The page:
, Volume 20, Issue 4, pp 745–756 | Cite as

Green Tongues into the Arid Zone: River Floodplains Extend the Distribution of Terrestrial Bird Species

  • Katherine E. SelwoodEmail author
  • Rohan H. Clarke
  • Melodie. A. McGeoch
  • Ralph Mac Nally


Floodplain and riparian ecosystems have cooler, wetter microclimatic conditions, higher water availability and greater vegetation biomass than adjacent terrestrial zones. Given these conditions, we investigated whether floodplain ecosystems allow terrestrial bird species to extend into more arid regions than they otherwise would be expected to occupy. We evaluated associations between aridity and the occurrence of 130 species using bird survey data from 2998 sites along the two major river corridors in the Murray–Darling Basin, Australia. We compared the effects of aridity on species occurrence in non-floodplain and floodplain ecosystems to test whether floodplains moderate the effect of aridity. Aridity had a negative effect on the occurrence of 58 species (45%) in non-floodplain ecosystems, especially species dependent on forest and woodland habitats. Of these 58 species, the negative effects of aridity were moderated in floodplain ecosystems for 22 (38%) species: 12 showed no association with aridity in floodplain ecosystems and the adverse effects of aridity on species occurrence were less pronounced in floodplain ecosystems compared to non-floodplain ecosystems for ten species. Greater vegetation greenness indicated that floodplain vegetation was more productive than vegetation in non-floodplain ecosystems. Floodplain ecosystems allow many terrestrial species to occur in more arid regions than they otherwise would be expected to occupy. This may be due to higher vegetation productivity, cooler microclimates or connectivity of floodplain vegetation. Although floodplain and riparian ecosystems will become increasingly important for terrestrial species persistence as climate change increases drying in many parts of the world, many are also likely to be highly affected by reduced water availability.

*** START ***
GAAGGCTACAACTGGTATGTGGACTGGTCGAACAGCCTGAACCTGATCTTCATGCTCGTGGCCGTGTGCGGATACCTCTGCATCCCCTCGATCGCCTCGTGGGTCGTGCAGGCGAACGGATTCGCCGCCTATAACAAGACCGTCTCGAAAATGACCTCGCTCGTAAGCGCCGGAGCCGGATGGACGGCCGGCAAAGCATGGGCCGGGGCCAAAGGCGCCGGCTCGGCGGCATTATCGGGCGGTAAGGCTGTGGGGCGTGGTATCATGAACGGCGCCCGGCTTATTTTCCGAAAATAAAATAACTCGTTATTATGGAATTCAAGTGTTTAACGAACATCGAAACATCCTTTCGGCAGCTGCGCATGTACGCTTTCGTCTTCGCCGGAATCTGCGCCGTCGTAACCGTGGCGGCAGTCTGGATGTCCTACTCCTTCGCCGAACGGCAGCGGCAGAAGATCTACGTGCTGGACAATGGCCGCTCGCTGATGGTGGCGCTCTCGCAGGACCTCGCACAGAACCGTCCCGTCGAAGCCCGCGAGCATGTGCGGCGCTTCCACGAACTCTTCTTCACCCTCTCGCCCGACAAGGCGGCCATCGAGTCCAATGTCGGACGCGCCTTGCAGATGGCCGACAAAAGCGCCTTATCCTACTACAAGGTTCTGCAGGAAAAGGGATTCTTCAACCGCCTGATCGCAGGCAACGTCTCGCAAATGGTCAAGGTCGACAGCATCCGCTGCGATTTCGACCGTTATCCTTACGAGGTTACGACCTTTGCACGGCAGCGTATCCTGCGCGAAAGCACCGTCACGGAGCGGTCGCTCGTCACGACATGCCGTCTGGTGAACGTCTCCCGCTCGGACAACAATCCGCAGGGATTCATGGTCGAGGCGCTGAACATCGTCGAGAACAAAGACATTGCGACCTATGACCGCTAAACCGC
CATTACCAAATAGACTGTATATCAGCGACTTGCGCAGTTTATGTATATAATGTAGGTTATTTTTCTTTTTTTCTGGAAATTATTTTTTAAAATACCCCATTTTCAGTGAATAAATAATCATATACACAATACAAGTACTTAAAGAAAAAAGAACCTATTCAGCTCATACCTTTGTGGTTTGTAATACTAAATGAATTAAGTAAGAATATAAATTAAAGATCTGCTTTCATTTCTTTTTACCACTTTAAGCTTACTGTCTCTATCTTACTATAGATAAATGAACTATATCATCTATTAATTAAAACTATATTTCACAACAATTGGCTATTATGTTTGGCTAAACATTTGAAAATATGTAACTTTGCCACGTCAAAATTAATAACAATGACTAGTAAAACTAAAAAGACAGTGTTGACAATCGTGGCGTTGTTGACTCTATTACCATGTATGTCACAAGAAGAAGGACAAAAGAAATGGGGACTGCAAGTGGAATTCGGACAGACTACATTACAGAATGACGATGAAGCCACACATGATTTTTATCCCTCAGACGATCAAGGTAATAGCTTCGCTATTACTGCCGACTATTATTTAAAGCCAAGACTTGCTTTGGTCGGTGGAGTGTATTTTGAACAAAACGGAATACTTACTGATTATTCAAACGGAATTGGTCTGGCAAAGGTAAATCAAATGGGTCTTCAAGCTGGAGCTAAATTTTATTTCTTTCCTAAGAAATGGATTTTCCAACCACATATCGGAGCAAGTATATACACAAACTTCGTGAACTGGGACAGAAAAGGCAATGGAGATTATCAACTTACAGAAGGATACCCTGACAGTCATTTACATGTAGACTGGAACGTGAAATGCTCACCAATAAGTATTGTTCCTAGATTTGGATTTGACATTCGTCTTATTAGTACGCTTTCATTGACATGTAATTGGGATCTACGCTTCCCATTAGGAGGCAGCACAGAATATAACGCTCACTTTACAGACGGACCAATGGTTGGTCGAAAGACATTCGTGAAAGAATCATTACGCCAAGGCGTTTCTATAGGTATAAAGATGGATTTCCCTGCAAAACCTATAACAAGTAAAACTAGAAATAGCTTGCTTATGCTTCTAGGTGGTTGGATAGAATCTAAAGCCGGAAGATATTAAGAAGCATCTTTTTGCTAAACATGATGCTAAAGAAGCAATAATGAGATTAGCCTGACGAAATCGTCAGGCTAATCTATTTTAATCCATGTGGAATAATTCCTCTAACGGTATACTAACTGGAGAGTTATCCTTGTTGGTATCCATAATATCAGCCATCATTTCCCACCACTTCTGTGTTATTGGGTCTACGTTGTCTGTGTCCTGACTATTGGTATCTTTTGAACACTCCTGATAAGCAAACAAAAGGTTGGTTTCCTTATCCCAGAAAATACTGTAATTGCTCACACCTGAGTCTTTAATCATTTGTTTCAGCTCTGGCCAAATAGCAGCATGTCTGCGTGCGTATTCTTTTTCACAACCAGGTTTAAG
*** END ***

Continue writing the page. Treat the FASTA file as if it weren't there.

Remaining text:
aridity gradient birds climate change climate refugia regional diversity riparian 



We thank the late Shaun Cunningham for many useful discussions and for providing the floodplain vegetation spatial data. Hania Lada and the Arthur Rylah Institute compiled the species trait information. We thank Jian D. L. Yen and James R. Thomson for statistical advice. H.A. Ford, J.D.L. Yen, the Clarke laboratory and two anonymous reviewers provided valuable feedback. K.E.S acknowledges the support of the Holsworth Trust Wildlife Research Endowment and BirdLife Australia’s Stuart Leslie Bird Research Award. R.M. acknowledges the support of the Australian Research Council (grant LP120200217). We thank the many BirdLife Australia Atlasers whose contributions made this work possible.

Supplementary material

10021_2016_59_MOESM1_ESM.docx (119 kb)
Supplementary material 1 (DOCX 118 kb) Appendix S1 Parameter estimates for the effect of aridity on species occurrence in non-floodplain and floodplain vegetation


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Copyright information

© Springer Science+Business Media New York 2016

Authors and Affiliations

  1. 1.School of Biological SciencesMonash UniversityClaytonAustralia
  2. 2.Institute for Applied EcologyThe University of CanberraBruceAustralia

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